Nobelium is a threat actor that the US government and others have formally identified as being linked to Russia’s foreign intelligence service, SVR. One of its missions is to collect information and conduct surveillance on organizations and entities thought to be of interest to the Russian government. Microsoft and others believe the group is trying to gain and maintain persistent access to a variety of entry points on the technology supply chain as part of this mission. Burt said that between July 1 and mid-October of 2021, Microsoft security researchers observed some 22,868 Nobelium attacks on organizations in the US and elsewhere. So far, Microsoft has informed 609 customers of being targets of these attacks, he said.

Williams describes Nobelium as a truly persistent adversary. “Nobelium is one of the best in the threat actor ecosystem at remaining undetected after a remediation attempt,” Williams notes. “Often organizations fail to fully remediate incidents, leaving the threat actor access to the network after the remediation is considered complete,” he says.

Microsoft has recommended steps that organizations can take to reduce their exposure to attacks like Nobelium’s that try to take advantage of the delegated administrative privileges that third parties often have on customer networks. The recommendations are different for service providers and for enterprise customers of these providers.

The recommendations for enterprise organizations include the need to review, audit, and limit third-party access privileges and delegated permissions on their network; the use of multifactor authentication and conditional access policies; and the need to audit and review logs and configurations. For service providers, Microsoft recommended they remove connections with delegated access privileges on customer networks, when not in use. The company also urged service providers to review and audit security controls around connections with customer networks and to conduct a thorough investigation to verify if they had been breached in the current Nobelium campaign.

Chris Morgan, senior cyber threat intelligence analyst at Digital Shadows, says the recent activity demonstrates the significant risk to organizations when an APT group targets privileged accounts. 

“Trusted relationships between providers and user organizations are highly valuable and an essential part of modern security processes,” he says. “Compromising privileged accounts that have a high-level of access enables threat actors to move through the cyber kill chain with little chance of being detected.” Given that many of the organizations impacted by Nobelium’s activity are reportedly cloud and managed service providers, and considering the group’s established ability to move laterally on compromised networks, it is possible that the scope of Nobelium’s latest campaign could increase, he says.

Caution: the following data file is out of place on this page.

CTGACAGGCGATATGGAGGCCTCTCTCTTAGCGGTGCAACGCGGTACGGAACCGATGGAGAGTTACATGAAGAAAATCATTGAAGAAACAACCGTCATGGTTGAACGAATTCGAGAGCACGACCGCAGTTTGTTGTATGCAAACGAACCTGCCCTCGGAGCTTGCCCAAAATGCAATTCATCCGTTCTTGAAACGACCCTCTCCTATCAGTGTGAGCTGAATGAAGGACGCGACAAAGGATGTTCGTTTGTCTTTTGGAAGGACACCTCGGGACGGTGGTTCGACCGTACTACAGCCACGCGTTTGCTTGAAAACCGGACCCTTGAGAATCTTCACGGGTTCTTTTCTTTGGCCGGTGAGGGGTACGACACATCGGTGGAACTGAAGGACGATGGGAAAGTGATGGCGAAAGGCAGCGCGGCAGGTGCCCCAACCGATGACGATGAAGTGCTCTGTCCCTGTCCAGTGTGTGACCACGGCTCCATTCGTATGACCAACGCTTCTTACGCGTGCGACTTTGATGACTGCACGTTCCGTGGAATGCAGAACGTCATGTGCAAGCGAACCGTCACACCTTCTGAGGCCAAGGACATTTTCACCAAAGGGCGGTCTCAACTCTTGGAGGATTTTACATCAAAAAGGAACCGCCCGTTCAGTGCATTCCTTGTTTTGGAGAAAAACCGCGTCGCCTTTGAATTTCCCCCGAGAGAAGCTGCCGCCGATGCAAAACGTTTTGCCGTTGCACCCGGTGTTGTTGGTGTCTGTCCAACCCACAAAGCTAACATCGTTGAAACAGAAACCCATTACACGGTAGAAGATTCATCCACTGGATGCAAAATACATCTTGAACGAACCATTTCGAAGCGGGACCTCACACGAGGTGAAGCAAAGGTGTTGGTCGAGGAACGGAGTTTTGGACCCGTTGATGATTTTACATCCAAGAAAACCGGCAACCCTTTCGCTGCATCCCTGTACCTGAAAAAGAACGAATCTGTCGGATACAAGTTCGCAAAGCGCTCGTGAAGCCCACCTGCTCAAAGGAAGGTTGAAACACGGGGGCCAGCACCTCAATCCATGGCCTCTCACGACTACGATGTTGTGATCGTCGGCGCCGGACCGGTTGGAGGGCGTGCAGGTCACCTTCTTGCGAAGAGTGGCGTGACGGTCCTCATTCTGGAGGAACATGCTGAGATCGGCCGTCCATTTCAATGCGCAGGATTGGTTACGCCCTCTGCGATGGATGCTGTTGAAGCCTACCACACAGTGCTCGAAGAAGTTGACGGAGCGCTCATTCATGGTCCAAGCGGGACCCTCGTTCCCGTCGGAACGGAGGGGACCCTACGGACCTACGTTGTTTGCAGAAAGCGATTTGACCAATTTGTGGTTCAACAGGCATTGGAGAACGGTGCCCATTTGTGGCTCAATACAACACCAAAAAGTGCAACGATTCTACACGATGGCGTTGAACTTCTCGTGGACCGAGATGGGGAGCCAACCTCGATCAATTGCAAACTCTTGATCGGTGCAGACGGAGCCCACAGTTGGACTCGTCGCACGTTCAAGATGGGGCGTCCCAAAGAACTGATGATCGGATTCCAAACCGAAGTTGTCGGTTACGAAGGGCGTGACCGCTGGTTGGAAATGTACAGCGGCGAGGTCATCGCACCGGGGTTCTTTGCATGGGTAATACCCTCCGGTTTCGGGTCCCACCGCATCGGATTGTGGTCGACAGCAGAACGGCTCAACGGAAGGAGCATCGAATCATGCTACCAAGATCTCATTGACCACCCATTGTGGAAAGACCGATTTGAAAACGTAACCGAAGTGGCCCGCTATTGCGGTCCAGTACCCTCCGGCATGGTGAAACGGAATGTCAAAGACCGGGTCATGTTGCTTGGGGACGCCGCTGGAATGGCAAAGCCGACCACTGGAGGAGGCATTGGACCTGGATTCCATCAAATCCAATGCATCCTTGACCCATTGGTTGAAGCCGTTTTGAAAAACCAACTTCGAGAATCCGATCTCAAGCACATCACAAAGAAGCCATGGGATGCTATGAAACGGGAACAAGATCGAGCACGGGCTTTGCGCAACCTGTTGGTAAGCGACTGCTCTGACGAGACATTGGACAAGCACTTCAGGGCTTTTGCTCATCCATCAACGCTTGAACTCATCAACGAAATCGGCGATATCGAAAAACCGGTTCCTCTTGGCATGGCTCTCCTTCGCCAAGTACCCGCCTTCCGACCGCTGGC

ImmuniWeb founder Ilia Kolochenko recommends organizations implement a third-party risk management (TPRM) program that goes beyond the usual one-size-fits-all questionnaire for assessing vendor risk. He suggests organizations focus on drafting an adequate, proportional, and threat-aware vendor assessment process as part of their TPRM process. “Reasonable contractual clauses, allocating the risks of data breaches and security incidents, can motivate vendors to maintain better security,” he says. 

Industrial Goods & Services Tops Ransomware Targets in 2021

The industrial goods and services sector has been the most heavily targeted with ransomware attacks so far this year, according to new data that put the industry in the top spot for the third quarter of 2021.

Ransomware operators targeted a more diverse range of sectors in the third quarter, report the Digital Shadows researchers who shared the data. While industrial goods and services was still the most targeted, the number of attacks dropped 42% compared to the second quarter of 2021. Attacks against healthcare also saw a notable decrease (31.8%); attacks against the tech sector went up 29.8%.

North America has a common target for ransomware activity “likely because threat actors have been successful in receiving large ransom payments from the region in previous campaigns,” the researchers wrote in a blog post. The US continued to be the most targeted, followed by Canada. Of all the ransomware victims name to data leak sites in the third quarter, 47% were organizations based in either country.